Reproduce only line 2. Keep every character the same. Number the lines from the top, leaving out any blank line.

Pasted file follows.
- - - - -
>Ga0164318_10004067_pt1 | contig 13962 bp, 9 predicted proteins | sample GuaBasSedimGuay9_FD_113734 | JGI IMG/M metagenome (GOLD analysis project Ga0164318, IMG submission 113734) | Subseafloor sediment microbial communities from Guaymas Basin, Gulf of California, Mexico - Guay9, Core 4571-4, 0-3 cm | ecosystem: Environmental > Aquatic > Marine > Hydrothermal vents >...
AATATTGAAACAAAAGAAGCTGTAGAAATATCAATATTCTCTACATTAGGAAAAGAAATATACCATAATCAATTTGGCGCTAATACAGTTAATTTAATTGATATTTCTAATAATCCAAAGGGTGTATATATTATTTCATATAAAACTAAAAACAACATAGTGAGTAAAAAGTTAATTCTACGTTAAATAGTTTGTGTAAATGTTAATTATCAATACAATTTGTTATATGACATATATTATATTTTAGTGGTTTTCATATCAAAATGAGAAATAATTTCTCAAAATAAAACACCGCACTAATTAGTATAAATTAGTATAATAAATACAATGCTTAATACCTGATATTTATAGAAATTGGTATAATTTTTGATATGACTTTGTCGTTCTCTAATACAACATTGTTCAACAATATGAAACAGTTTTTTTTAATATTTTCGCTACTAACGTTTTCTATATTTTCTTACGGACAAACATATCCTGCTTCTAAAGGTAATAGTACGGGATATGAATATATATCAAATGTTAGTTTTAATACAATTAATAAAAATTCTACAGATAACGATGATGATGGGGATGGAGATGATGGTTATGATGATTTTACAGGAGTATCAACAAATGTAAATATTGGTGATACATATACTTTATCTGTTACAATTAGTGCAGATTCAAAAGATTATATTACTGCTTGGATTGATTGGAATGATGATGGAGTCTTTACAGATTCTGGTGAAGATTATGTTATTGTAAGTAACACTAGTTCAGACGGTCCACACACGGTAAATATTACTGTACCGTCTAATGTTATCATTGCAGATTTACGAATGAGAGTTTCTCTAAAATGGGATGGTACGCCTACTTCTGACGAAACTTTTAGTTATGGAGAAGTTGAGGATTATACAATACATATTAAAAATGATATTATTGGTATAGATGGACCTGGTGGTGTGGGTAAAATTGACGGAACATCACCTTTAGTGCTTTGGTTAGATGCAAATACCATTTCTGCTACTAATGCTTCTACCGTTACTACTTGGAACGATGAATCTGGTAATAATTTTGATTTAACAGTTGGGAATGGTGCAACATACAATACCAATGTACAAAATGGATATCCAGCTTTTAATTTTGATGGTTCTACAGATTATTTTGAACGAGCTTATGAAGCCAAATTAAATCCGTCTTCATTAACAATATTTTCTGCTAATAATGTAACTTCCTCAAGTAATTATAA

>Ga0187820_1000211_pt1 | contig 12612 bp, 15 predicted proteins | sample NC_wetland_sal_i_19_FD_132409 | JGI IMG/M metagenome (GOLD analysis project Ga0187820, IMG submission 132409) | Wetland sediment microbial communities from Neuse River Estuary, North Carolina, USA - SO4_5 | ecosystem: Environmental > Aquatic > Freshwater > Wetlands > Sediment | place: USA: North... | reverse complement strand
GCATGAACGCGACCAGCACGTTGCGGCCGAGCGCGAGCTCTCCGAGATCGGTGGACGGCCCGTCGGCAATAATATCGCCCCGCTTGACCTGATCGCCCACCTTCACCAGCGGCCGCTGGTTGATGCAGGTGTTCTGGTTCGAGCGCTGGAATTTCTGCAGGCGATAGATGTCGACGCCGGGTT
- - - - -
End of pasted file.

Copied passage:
AATATTGAAACAAAAGAAGCTGTAGAAATATCAATATTCTCTACATTAGGAAAAGAAATATACCATAATCAATTTGGCGCTAATACAGTTAATTTAATTGATATTTCTAATAATCCAAAGGGTGTATATATTATTTCATATAAAACTAAAAACAACATAGTGAGTAAAAAGTTAATTCTACGTTAAATAGTTTGTGTAAATGTTAATTATCAATACAATTTGTTATATGACATATATTATATTTTAGTGGTTTTCATATCAAAATGAGAAATAATTTCTCAAAATAAAACACCGCACTAATTAGTATAAATTAGTATAATAAATACAATGCTTAATACCTGATATTTATAGAAATTGGTATAATTTTTGATATGACTTTGTCGTTCTCTAATACAACATTGTTCAACAATATGAAACAGTTTTTTTTAATATTTTCGCTACTAACGTTTTCTATATTTTCTTACGGACAAACATATCCTGCTTCTAAAGGTAATAGTACGGGATATGAATATATATCAAATGTTAGTTTTAATACAATTAATAAAAATTCTACAGATAACGATGATGATGGGGATGGAGATGATGGTTATGATGATTTTACAGGAGTATCAACAAATGTAAATATTGGTGATACATATACTTTATCTGTTACAATTAGTGCAGATTCAAAAGATTATATTACTGCTTGGATTGATTGGAATGATGATGGAGTCTTTACAGATTCTGGTGAAGATTATGTTATTGTAAGTAACACTAGTTCAGACGGTCCACACACGGTAAATATTACTGTACCGTCTAATGTTATCATTGCAGATTTACGAATGAGAGTTTCTCTAAAATGGGATGGTACGCCTACTTCTGACGAAACTTTTAGTTATGGAGAAGTTGAGGATTATACAATACATATTAAAAATGATATTATTGGTATAGATGGACCTGGTGGTGTGGGTAAAATTGACGGAACATCACCTTTAGTGCTTTGGTTAGATGCAAATACCATTTCTGCTACTAATGCTTCTACCGTTACTACTTGGAACGATGAATCTGGTAATAATTTTGATTTAACAGTTGGGAATGGTGCAACATACAATACCAATGTACAAAATGGATATCCAGCTTTTAATTTTGATGGTTCTACAGATTATTTTGAACGAGCTTATGAAGCCAAATTAAATCCGTCTTCATTAACAATATTTTCTGCTAATAATGTAACTTCCTCAAGTAATTATAA